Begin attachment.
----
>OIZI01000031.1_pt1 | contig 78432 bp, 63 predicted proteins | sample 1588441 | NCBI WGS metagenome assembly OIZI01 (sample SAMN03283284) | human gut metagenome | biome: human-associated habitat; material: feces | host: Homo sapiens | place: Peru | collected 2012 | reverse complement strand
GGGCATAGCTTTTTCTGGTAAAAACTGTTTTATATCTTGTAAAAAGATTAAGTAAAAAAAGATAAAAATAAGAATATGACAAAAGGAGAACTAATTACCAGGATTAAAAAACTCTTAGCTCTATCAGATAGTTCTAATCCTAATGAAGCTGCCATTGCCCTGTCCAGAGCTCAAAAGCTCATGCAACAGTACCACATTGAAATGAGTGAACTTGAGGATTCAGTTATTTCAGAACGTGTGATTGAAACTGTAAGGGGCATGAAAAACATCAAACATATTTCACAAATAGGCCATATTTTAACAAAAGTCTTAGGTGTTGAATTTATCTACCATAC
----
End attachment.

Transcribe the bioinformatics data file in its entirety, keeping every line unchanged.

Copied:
>OIZI01000031.1_pt1 | contig 78432 bp, 63 predicted proteins | sample 1588441 | NCBI WGS metagenome assembly OIZI01 (sample SAMN03283284) | human gut metagenome | biome: human-associated habitat; material: feces | host: Homo sapiens | place: Peru | collected 2012 | reverse complement strand
GGGCATAGCTTTTTCTGGTAAAAACTGTTTTATATCTTGTAAAAAGATTAAGTAAAAAAAGATAAAAATAAGAATATGACAAAAGGAGAACTAATTACCAGGATTAAAAAACTCTTAGCTCTATCAGATAGTTCTAATCCTAATGAAGCTGCCATTGCCCTGTCCAGAGCTCAAAAGCTCATGCAACAGTACCACATTGAAATGAGTGAACTTGAGGATTCAGTTATTTCAGAACGTGTGATTGAAACTGTAAGGGGCATGAAAAACATCAAACATATTTCACAAATAGGCCATATTTTAACAAAAGTCTTAGGTGTTGAATTTATCTACCATAC